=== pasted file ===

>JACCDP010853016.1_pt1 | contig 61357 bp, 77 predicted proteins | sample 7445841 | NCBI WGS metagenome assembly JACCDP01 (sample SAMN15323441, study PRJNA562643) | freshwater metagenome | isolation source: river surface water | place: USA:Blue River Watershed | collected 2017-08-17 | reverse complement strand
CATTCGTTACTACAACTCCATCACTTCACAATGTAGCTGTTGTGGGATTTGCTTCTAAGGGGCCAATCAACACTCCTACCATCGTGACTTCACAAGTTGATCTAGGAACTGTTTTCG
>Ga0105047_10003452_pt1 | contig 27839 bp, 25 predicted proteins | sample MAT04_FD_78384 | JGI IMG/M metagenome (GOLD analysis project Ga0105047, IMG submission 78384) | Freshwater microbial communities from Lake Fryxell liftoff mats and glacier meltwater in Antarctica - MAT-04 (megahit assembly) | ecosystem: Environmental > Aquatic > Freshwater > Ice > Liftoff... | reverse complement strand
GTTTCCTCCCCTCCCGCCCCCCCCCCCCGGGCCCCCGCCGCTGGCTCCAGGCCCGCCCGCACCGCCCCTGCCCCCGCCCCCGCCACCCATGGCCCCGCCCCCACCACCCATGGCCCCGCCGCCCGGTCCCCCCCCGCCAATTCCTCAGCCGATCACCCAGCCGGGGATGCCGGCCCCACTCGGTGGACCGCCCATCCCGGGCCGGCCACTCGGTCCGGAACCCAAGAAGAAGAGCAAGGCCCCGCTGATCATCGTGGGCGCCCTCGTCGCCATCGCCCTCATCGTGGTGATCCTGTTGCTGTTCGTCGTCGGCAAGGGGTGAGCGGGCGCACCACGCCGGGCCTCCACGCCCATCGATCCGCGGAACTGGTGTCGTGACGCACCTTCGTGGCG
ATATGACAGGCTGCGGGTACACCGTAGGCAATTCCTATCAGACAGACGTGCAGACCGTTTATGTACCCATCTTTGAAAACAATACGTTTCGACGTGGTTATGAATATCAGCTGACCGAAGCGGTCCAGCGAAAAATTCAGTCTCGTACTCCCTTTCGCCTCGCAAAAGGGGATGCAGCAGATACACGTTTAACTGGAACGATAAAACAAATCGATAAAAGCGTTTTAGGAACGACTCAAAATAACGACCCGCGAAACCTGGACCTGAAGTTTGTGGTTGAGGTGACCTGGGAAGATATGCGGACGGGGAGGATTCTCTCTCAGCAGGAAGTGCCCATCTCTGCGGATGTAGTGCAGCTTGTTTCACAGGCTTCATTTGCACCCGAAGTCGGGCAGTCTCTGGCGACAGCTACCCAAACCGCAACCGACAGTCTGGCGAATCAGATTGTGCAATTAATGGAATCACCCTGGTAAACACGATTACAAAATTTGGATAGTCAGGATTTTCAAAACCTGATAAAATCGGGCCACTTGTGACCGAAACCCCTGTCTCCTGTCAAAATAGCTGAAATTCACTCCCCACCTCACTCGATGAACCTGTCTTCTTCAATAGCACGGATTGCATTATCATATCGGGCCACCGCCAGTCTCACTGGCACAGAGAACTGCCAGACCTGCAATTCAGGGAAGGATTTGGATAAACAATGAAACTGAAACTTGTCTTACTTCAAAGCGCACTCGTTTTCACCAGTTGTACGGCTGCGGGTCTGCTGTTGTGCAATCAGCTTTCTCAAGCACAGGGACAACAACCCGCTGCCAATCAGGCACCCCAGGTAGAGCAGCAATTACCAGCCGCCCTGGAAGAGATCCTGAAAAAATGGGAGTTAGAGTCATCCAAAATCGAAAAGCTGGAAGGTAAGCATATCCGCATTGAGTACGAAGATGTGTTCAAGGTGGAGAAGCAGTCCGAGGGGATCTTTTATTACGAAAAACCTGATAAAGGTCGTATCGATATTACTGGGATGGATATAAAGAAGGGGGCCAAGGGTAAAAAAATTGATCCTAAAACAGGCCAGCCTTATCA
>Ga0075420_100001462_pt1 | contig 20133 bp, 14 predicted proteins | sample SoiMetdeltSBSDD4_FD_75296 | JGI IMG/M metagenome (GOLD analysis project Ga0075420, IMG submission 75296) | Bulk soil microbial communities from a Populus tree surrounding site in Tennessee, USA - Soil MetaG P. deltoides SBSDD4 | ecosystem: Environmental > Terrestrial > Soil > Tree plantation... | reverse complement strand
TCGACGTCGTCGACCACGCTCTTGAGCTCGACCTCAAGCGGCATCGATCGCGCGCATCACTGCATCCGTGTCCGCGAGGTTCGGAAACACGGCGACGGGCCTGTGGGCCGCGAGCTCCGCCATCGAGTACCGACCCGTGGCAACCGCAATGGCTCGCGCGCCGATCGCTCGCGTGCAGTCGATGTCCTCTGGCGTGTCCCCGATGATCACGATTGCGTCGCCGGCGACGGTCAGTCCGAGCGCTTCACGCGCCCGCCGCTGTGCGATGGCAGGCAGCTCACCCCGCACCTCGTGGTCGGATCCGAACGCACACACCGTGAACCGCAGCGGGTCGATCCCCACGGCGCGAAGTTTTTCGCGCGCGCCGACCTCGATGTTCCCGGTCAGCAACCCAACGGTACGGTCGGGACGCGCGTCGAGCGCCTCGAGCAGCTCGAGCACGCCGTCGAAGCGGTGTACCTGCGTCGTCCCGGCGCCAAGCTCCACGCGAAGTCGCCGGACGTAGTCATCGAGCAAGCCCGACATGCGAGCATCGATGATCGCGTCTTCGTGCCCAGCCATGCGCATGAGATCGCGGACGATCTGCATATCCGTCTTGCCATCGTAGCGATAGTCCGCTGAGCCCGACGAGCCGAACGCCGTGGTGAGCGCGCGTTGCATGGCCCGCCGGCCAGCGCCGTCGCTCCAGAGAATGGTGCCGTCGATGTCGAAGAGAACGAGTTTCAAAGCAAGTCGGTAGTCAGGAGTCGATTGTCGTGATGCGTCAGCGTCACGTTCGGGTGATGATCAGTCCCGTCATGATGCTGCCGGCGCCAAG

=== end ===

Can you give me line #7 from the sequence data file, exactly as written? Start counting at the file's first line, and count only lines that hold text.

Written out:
TCGACGTCGTCGACCACGCTCTTGAGCTCGACCTCAAGCGGCATCGATCGCGCGCATCACTGCATCCGTGTCCGCGAGGTTCGGAAACACGGCGACGGGCCTGTGGGCCGCGAGCTCCGCCATCGAGTACCGACCCGTGGCAACCGCAATGGCTCGCGCGCCGATCGCTCGCGTGCAGTCGATGTCCTCTGGCGTGTCCCCGATGATCACGATTGCGTCGCCGGCGACGGTCAGTCCGAGCGCTTCACGCGCCCGCCGCTGTGCGATGGCAGGCAGCTCACCCCGCACCTCGTGGTCGGATCCGAACGCACACACCGTGAACCGCAGCGGGTCGATCCCCACGGCGCGAAGTTTTTCGCGCGCGCCGACCTCGATGTTCCCGGTCAGCAACCCAACGGTACGGTCGGGACGCGCGTCGAGCGCCTCGAGCAGCTCGAGCACGCCGTCGAAGCGGTGTACCTGCGTCGTCCCGGCGCCAAGCTCCACGCGAAGTCGCCGGACGTAGTCATCGAGCAAGCCCGACATGCGAGCATCGATGATCGCGTCTTCGTGCCCAGCCATGCGCATGAGATCGCGGACGATCTGCATATCCGTCTTGCCATCGTAGCGATAGTCCGCTGAGCCCGACGAGCCGAACGCCGTGGTGAGCGCGCGTTGCATGGCCCGCCGGCCAGCGCCGTCGCTCCAGAGAATGGTGCCGTCGATGTCGAAGAGAACGAGTTTCAAAGCAAGTCGGTAGTCAGGAGTCGATTGTCGTGATGCGTCAGCGTCACGTTCGGGTGATGATCAGTCCCGTCATGATGCTGCCGGCGCCAAG